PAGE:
Singles ministry consultant Paul “P.J.” Dunn has visited several churches planning to resume onsite worship during the COVID-19 pandemic.
“So there’s no chair for one?” Dunn asked one pastor who was grouping sanctuary chairs for social distancing. “He just kind of smiled and said, ‘Well if we did that, we couldn’t have as many people.’ … So singles didn’t take a priority in that. And he didn’t mean it negatively, but socially, that’s just kind of how we’re trained, is that you come in a couple, you come in a group. You don’t come alone.”
Dunn believes the pastor’s response is typical. While individual households are allowed to sit together to adhere to Centers for Disease Control and Prevention (CDC) coronavirus guidelines, how will single-member households be seated?
“There are chairs that are like four chairs together, two chairs together, but nobody’s putting one chair,” Dunn has observed. “We’re not even thinking, when we’re socially isolating in the chair setups, where are our singles going to sit on Sundays?”
About a quarter of churchgoers in the U.S. are single, according to statistics at Table For One Ministries, Dunn’s outreach designed to build community among single adults through discipleship. Separately, Dunn is employed as Southwest Region discipleship consultant with the Georgia Baptist Mission Board.
Churches are ministering to singles of all ages, whether divorced, never married, widowed or single parents with children in the home. Some congregations are addressing the conundrum of seating singles, considering seating in the sanctuary, Sunday School classes and other small groups. Others will simply allow the seats to fill as they may, while still adhering to CDC guidelines.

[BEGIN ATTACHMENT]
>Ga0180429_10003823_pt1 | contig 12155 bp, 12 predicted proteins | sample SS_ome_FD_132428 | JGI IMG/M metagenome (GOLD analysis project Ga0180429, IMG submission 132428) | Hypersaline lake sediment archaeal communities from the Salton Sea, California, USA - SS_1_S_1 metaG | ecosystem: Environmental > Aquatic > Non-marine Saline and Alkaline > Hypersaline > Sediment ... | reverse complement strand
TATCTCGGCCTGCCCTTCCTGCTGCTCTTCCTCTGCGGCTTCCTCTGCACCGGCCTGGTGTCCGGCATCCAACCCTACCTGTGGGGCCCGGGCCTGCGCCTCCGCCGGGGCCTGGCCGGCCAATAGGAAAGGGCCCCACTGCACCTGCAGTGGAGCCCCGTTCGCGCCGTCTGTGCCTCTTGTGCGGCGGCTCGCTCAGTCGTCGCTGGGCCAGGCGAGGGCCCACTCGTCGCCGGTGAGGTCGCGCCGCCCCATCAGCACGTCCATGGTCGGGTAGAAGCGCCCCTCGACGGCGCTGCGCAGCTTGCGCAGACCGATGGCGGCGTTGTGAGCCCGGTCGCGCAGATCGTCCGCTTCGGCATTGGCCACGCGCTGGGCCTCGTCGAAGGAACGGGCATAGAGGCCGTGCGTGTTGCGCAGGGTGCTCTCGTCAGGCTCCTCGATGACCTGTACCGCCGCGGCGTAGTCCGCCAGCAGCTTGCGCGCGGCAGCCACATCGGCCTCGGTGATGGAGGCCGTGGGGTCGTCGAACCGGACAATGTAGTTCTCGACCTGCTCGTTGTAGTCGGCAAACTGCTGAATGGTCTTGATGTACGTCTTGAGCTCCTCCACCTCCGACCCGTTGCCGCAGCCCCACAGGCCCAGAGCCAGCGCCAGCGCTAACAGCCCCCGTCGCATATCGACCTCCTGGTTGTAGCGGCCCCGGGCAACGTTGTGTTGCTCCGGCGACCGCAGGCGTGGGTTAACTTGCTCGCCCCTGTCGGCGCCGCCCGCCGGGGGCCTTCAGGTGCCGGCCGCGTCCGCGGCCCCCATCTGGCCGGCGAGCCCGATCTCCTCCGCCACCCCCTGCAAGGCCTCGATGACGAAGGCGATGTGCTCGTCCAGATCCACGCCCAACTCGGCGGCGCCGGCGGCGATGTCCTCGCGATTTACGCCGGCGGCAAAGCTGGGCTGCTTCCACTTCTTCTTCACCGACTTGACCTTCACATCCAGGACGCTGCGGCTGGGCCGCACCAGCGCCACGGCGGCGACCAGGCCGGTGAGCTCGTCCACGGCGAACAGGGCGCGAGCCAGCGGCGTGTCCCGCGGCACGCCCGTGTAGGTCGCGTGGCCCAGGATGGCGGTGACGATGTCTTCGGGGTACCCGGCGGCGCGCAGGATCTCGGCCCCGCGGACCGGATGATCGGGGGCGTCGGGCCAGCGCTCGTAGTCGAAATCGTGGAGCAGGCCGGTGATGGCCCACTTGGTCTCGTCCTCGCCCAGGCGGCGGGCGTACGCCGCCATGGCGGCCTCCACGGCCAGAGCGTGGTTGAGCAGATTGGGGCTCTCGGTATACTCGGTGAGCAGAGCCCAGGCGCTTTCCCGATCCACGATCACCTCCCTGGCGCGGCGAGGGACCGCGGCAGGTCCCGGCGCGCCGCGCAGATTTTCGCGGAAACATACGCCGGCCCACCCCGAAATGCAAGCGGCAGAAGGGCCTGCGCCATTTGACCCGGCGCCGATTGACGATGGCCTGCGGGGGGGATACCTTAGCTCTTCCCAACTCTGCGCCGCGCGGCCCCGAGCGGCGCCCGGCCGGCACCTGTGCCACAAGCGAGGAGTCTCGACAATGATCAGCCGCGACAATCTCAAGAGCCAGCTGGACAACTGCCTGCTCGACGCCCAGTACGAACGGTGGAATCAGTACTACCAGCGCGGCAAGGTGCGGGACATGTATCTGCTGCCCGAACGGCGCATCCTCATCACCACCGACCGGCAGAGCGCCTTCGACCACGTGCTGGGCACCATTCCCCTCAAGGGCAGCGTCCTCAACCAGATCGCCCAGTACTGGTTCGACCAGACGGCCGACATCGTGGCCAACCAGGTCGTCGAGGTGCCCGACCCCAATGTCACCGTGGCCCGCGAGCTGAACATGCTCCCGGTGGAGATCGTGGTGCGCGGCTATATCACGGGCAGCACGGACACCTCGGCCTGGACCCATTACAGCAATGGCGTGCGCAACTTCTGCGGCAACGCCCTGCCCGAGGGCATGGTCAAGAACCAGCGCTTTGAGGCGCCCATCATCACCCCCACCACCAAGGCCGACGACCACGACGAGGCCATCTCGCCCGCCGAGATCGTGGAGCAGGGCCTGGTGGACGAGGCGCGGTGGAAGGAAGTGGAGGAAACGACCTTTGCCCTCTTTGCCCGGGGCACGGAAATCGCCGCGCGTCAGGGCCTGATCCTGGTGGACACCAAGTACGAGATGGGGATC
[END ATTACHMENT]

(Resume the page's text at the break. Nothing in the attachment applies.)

At McGregor Baptist Church in Fort Myers, Fla., which plans to resume onsite worship June 14, singles minister Arthur Keeley will encourage singles to individually social distance on pews with friends. To accommodate spread-out worshipers, the church will hold three services in a sanctuary that normally seats 1,200.
“The church is being mapped out as to seating, and it will have the ability in rows for families to sit together. Because obviously if you’re a family, you’re isolated in your homes together, there’s no additional risk,” Keeley said. “There’s no Jew or Greek in the congregation. You sit where you want. Most of our singles have friendships, they kind of pool together. They will be in those seats that are two seats apart from each other, only for social distancing. Nothing related to their marital status.”
First Baptist Church of Hendersonville, N.C., which plans to resume onsite worship June 7, will allow singles to sit in small groups if they’ve been socializing in person together, said Kris Swiatocho. The founding director of Kris Swiatocho Ministries and The Singles Network is leading a singles Zoom study for the church during the pandemic.